CONTRIBUTIONS OVER PAST 5 YEARS MAY TURN TAXABLE
Contributions by private sector subscribers to the National Pension system over the past five years may have become taxable in certain situations because of a provision in the budget intended to correct an anomaly between government and private employees.
The NPS was initially meant to build up a post- retirement corpus for government employees joining the service on or after January 1, 2004, with employer and employee contributions to the scheme being tax free since the date.However, the wording of Section 80 CCD of the Income Tax Act, which grants this tax break,was not changed when private sector firms were allowed to enroll employees into the scheme from May 1, 2009-thus restricting the tax break to government employees who joined service after 2004.
A clause in the new Finance Bill is aimed at correcting this.But the wording appears to make past contributions taxable, said finance heads of companies that have joined the NPS.
“The Finance Bill of 2014 amends Section 80 CCD to allow private sector employees, whose date of joining the service could be any date, to join NPS and receive tax benefits on par with central government employees with effect from April 1, 2015…… and the assessment year 2015-16”. a ministry statement issued on Friday said.
This would allow private sector NPS subscribers — including those who have joined as individual rather than through employer to contribute to the scheme and claim tax breaks irrespective of when they started working.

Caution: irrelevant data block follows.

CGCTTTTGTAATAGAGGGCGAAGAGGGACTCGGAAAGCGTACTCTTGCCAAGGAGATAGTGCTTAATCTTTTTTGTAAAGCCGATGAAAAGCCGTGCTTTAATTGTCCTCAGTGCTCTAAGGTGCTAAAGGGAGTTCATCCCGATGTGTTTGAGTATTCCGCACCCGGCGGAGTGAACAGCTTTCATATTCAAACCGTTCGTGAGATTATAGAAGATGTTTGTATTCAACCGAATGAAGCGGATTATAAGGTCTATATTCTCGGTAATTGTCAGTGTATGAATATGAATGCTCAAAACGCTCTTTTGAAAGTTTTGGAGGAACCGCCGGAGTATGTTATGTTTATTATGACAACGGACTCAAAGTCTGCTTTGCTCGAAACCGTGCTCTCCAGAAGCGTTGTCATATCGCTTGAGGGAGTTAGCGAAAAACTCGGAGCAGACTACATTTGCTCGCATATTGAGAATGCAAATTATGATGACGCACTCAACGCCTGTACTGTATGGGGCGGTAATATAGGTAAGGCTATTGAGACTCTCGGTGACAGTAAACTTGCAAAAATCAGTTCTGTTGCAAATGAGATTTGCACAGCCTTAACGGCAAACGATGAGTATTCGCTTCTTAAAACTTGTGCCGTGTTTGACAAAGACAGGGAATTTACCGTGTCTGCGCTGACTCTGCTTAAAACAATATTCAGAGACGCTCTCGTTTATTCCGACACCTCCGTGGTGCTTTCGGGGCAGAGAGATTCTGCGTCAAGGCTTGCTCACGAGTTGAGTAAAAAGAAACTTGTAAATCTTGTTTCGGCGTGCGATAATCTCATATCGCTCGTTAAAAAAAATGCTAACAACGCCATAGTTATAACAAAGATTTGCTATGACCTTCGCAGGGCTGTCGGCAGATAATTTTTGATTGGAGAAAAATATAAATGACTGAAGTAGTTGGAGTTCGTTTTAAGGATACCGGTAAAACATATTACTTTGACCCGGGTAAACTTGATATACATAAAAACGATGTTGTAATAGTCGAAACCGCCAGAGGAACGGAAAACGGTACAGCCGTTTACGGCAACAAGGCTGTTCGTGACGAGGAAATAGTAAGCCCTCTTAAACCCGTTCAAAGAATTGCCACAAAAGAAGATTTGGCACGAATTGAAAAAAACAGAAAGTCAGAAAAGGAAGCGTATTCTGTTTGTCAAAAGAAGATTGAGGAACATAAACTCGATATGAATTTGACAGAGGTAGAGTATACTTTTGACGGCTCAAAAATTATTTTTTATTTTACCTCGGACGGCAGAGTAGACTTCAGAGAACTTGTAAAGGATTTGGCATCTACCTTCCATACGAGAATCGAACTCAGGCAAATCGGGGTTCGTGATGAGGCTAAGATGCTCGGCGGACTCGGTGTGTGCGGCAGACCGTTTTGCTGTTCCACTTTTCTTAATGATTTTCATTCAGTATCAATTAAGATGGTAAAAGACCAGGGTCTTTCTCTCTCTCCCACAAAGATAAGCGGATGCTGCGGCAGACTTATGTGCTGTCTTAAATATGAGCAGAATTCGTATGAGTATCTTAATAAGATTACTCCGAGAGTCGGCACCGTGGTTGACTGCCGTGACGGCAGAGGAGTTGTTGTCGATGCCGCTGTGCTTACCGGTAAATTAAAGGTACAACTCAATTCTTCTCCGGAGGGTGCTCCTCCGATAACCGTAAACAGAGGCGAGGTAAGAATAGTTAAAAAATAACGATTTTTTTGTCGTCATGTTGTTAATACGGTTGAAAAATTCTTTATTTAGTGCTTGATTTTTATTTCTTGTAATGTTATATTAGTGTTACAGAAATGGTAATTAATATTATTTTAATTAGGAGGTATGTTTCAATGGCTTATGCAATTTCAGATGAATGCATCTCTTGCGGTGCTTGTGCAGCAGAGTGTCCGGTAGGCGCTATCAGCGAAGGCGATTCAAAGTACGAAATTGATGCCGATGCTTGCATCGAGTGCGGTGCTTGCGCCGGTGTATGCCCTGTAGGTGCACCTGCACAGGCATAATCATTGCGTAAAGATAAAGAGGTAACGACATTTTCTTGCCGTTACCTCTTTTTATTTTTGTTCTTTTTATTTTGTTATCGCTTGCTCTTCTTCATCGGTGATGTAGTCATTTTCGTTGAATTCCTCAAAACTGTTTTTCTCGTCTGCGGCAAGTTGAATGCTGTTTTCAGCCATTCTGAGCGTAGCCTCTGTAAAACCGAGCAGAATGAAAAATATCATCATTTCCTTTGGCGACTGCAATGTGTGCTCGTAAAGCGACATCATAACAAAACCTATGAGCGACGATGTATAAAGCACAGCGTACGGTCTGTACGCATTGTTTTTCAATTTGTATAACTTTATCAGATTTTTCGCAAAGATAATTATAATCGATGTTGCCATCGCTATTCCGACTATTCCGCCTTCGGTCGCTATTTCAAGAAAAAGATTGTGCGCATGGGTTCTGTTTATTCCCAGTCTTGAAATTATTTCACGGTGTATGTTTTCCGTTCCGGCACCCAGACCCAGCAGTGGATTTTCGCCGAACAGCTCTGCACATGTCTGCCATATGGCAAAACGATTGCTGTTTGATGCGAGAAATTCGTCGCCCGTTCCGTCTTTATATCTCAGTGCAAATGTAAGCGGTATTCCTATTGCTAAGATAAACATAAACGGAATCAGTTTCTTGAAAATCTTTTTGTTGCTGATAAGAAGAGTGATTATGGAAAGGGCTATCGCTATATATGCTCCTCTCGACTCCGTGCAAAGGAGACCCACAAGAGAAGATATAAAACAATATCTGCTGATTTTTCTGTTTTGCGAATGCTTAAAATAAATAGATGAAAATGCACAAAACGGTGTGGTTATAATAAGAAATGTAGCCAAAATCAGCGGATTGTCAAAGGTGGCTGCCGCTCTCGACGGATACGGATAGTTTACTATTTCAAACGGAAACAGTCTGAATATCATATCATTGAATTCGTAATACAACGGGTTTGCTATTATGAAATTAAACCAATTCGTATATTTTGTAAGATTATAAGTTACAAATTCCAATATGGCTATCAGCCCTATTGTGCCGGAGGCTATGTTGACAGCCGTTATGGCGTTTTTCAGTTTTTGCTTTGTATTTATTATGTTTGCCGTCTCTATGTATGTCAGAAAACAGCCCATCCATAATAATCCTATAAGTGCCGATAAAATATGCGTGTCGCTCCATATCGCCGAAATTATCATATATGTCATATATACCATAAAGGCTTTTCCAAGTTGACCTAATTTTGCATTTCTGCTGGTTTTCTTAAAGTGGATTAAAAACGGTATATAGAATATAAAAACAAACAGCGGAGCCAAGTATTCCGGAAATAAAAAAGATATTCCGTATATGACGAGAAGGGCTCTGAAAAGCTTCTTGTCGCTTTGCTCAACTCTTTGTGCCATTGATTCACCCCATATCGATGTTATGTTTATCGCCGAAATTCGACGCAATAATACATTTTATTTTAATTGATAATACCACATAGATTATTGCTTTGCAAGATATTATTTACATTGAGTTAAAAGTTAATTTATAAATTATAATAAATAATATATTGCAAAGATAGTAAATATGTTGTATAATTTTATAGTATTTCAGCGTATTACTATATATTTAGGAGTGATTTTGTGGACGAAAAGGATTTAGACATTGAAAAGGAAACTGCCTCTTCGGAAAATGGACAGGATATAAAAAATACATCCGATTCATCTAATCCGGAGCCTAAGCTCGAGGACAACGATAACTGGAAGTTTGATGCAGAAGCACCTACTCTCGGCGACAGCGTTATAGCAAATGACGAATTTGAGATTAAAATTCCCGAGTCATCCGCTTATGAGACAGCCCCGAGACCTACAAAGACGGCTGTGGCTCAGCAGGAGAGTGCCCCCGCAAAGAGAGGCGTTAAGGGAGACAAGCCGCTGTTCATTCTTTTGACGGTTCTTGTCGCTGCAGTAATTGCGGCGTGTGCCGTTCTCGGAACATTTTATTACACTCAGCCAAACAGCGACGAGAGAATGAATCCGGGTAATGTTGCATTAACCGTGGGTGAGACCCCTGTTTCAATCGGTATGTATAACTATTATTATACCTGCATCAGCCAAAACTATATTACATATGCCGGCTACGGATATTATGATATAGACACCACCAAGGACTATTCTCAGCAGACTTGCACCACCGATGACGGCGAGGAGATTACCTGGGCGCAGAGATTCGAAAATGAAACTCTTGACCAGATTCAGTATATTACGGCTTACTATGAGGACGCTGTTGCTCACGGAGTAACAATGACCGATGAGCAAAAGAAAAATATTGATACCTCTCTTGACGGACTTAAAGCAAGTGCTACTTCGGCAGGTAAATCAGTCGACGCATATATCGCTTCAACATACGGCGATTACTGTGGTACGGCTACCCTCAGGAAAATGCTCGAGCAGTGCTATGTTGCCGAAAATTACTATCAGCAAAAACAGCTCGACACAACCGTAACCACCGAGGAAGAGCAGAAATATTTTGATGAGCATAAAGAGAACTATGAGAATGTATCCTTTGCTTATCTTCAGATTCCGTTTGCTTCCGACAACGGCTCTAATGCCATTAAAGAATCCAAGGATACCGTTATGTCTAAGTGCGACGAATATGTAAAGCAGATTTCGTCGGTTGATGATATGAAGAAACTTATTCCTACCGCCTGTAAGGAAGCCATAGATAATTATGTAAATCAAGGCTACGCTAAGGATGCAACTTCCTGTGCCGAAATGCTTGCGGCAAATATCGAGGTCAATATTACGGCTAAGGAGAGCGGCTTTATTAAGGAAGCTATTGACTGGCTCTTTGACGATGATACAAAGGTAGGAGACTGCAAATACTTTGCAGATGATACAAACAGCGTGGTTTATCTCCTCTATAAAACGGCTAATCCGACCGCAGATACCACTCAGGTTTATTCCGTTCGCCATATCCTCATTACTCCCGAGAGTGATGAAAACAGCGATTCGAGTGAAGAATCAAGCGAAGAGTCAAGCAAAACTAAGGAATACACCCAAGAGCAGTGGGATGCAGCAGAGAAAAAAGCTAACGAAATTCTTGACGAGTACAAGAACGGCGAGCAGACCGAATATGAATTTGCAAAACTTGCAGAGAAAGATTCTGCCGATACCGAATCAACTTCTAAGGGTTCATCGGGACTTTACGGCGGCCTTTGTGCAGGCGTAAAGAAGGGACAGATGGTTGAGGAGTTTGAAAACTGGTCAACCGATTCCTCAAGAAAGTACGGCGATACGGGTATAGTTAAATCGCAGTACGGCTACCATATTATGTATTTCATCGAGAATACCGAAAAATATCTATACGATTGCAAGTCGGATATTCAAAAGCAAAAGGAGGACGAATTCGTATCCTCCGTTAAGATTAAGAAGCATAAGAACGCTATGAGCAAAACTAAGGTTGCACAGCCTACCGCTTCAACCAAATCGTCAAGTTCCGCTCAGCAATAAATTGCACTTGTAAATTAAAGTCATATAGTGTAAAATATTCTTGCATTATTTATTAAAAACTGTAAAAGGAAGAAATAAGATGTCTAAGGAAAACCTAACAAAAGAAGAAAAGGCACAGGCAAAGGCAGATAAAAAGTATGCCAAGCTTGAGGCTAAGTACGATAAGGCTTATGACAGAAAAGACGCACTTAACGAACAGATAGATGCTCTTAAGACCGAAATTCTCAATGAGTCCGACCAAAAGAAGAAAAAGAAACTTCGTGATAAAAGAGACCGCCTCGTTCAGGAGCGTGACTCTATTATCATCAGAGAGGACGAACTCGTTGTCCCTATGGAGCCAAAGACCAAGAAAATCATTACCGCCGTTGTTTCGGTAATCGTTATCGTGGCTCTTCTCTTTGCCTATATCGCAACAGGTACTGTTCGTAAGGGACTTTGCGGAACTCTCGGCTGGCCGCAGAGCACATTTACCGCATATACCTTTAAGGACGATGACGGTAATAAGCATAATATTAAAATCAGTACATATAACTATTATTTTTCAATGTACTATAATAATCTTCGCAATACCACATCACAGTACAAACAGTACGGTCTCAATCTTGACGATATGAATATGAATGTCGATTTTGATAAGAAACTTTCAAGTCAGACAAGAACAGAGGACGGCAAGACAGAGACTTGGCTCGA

But it is the reference to assessment year 2015-16–which is the same as the fiscal year beginning April 1, 2014–which has created the uncertainty,said the finance head of a software company which had offered the NPS option to its employees way back in 2009.
Since this aberration has been corrected only from this fiscal, employee contribution to the NPS claimed with in the overall tax- free limit of Rs.1 lakh granted for savings like PPF and EPF in recent years, could be construed as wrong tax deduction claims.
Moreover, if such employees had started working prior to 2004 then it could again be construed as wrong deduction of tax by the employer to the extent of such contributions.Even employer contribution to the NPS which were believed to be tax free up to 10% of salary irrespective of the employees’date of joining of employment, could be taxable for the period between 2009 and 2014.
The NPS currently enjoys an Exempt-Exempt-Tax or EET treatment, which means contributions and earnings are not taxed, but the the corpus accumulated by the time of retirement is taxable at the time of withdrawal.For private sector employees, however, the budget could end up offering T-E-T treatment as their contributions till March 31, 2014 could be taxed.
The rationale for the provision, according to the finance ministry officials, is that for private sector subscribers the date of joining service and the date of joining the NPS might have been different, as the scheme was not open to non-government employees before 2009.
This is not the only area of concern for private firms as far as retirement savings of employees are concerned as around 300-odd firms who manage their employees’ provident fund savings in-house through PF trusts could come under the income tax net this year as they have failed to secure an exemption licence from the EPFO mandated by former Finance Minister P. Chidambaram in the Finance Bill of 2006. The budget has provided no extension for the deadline to get such licences that was extended annually in the past eight years, and had lapsed in March 2014.
SOURCE; THE ECONOMIC TIMES , NEW DELHI,15 JULY 2014, PAGE 1.